Delaware Children's Theatre
New Century Club
The front of the theatre
|Location||1014 Delaware Avenue, Wilmington, Delaware|
|Area||Cool Springs neighborhood|
|Architect||Minerva Parker Nicholas|
|Architectural style||Colonial revival|
|NRHP Reference #||83001336|
|Added to NRHP||1983-06-16|
The Delaware Children's Theatre is a community theatre in Wilmington, Delaware. The theatre company occupies the historic New Century Club building.
Originally named the Children's Repertory Theatre of Wilmington, the organization began in 1973 with their first production of Pinocchio. The organization relies on volunteers for all acting and nearly all support positions as a community theater. To cover operating expenses, DCT sells tickets and receives state support through the Delaware Division of the Arts.
New Century Club
The Theatre occupies the historic New Century Club building. The organization constructed the building in 1893 and occupied it until 1975. The Delaware Dinner Theatre and Delaware Ballet Company then used the building until 1982 when DCT moved in.
Minerva Parker Nichols of Philadelphia, an early female architect, designed the colonial revival with Palladian windows and a Gambrel roof. While the structure served partly as a clubhouse, it also held a theatre which was used for traveling shows as well as civic speakers, including future president Woodrow Wilson and birth control advocate Margaret Sanger.
The structure is listed as on the National Register of Historic places and recognized as being an active place for the women's rights movement. The New Century Club was a progressive upper class women's group dedicated to social improvement and charity as well as women's suffrage. Notable members of the Club included Emily P. Bissell, a Red Cross campaigner against tuberculosis who has a state hospital named after her, and Emalea Pusey Warner, who successfully campaigned for public vocational education and has a local elementary school named in her honor. Other New Century women's clubs formed nearby in Milford and Newark, Delaware as well as in Kennett Square, West Chester, and Chester, Pennsylvania.
- New Century Club (Utica, New York)
- Grand Opera House (Wilmington, Delaware)
- National Register of Historic Places listings in Wilmington, Delaware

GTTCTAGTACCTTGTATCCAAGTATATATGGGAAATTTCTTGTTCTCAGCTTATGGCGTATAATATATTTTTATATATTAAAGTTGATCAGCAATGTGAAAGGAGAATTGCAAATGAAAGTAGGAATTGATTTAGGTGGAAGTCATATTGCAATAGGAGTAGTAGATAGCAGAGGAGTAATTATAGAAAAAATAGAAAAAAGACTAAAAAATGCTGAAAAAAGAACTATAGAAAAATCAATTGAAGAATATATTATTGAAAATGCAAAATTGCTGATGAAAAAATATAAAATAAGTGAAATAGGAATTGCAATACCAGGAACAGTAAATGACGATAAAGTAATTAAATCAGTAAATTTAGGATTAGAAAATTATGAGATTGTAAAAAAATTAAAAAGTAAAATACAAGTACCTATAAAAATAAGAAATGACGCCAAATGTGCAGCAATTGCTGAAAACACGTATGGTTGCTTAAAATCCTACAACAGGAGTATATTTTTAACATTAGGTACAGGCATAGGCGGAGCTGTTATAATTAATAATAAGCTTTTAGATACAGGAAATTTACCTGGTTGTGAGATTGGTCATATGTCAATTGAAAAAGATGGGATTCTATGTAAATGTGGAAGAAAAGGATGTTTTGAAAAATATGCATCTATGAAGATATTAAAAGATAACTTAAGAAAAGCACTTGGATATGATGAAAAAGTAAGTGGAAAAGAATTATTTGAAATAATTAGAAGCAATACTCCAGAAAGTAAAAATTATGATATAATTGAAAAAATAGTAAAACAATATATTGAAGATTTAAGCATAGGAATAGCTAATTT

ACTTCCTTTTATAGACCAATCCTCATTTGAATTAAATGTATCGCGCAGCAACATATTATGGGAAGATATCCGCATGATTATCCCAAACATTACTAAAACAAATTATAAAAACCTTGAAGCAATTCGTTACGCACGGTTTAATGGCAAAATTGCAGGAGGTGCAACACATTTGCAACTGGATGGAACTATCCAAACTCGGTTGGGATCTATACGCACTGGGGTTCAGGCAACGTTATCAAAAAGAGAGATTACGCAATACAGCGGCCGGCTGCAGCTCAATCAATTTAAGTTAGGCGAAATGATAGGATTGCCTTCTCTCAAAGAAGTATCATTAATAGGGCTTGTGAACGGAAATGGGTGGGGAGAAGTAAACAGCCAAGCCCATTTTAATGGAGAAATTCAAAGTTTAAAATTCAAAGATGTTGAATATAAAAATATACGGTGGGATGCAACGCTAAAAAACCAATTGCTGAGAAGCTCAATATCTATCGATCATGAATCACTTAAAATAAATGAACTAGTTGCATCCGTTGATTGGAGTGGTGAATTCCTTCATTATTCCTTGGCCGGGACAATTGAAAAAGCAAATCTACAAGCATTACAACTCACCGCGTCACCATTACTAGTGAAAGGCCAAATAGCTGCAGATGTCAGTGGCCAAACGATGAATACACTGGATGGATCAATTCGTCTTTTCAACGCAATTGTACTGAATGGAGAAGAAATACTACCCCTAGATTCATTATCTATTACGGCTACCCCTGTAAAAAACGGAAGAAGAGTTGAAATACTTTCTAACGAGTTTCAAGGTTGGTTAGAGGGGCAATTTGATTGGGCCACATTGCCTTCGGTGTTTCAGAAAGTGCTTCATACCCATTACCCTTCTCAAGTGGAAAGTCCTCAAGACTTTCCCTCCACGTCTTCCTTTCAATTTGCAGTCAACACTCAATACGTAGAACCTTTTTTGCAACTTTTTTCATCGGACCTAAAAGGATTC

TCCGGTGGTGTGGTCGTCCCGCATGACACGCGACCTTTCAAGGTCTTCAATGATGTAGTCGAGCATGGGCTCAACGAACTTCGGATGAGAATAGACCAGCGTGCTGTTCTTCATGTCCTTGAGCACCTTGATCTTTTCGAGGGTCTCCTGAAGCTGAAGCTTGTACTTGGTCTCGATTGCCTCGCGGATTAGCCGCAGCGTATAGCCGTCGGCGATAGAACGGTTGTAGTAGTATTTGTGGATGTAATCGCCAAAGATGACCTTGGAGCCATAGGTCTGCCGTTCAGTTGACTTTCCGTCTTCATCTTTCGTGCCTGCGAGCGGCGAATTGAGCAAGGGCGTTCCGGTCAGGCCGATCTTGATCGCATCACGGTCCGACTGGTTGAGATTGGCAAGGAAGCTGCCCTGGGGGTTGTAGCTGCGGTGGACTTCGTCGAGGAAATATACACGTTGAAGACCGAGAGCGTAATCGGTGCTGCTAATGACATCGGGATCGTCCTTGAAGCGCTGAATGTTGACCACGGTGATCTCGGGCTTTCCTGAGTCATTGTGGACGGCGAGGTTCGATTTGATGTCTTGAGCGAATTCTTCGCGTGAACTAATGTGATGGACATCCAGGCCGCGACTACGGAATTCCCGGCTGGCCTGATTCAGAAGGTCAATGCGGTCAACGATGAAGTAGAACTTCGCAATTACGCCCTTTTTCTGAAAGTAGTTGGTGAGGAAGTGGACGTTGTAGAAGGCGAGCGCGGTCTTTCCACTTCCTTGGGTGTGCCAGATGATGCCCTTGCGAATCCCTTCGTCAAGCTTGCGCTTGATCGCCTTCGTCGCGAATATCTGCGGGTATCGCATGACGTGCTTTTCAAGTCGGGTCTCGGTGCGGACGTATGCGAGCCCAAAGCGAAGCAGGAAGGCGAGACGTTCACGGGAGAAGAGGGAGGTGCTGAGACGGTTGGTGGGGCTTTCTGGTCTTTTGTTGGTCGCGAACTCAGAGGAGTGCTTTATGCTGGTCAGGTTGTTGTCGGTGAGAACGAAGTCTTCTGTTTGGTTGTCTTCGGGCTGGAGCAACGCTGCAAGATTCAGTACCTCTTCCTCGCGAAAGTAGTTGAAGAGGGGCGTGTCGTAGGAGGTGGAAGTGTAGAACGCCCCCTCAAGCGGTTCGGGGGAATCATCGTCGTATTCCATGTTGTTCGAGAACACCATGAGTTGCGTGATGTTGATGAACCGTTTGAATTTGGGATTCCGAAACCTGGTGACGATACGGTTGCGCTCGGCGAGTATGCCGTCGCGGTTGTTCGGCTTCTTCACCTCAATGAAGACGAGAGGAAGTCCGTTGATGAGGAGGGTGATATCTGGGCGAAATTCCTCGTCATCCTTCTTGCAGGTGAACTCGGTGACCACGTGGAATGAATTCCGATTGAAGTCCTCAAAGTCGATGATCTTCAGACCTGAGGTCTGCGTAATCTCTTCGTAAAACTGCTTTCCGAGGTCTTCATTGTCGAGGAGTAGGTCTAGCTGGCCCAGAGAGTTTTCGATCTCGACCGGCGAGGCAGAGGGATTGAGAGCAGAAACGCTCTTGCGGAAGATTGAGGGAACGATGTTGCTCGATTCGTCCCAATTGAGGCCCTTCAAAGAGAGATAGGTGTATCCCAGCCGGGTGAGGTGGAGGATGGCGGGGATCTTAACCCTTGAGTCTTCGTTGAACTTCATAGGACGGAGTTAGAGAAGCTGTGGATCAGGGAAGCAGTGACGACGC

- "New Century Club". National Park Service. 1983-06-16. Retrieved 2010-01-31.[dead link]
- "History". Delaware Children's Theatre. Retrieved 2010-02-01.
- "Delaware Division of the Arts Grant Awards: FY2010" (PDF). Delaware Division of the Arts. 2010. Retrieved 2010-02-01.
- Ruston, Muriel (2009-09-29). "Leaving the nest for ‘Birdie’". The News Journal. Retrieved 2010-02-01.
- "John Gallagher, Jr.". Film Bug. Retrieved 2010-02-01.
- Briggs, Robert (January 1983). "National Register of Historic Places Inventory-Nomination Form" (PDF). National Park Service. Retrieved 2010-01-31.
- Ruston, Muriel (1954-01-24). "New Century Club Celebrates Sixty-Fifth Anniversary". Wilmington Sunday Star. Section 3, Page 7. Retrieved 2010-01-31.
- "Properties Associated with the Women’s Rights Movement" (PDF). National Park Service. Retrieved 2010-01-31, page 72. Check date values in:
- Taggart, Robert (2006). "Women's Clubs as Educative Agencies: Wilmington, Delaware New Century Club, 1889-1920". American Educational History Journal. Retrieved 2010-01-31.
- "Emily P. Bissell Hospital (EPBH)". Delaware Division of Public Health. Retrieved 2010-01-31.
- "About Warner". Red Clay Consolidated School District. Retrieved 2010-01-31.
- Wellner, Anita A. (1893–1996). "Archive of the New Century Club of Newark, Delaware". University of Delaware Library. Retrieved 2010-01-31.
- Bullock, John A. (July 1942). "New Century Club". Old Chester. Retrieved 2010-01-31.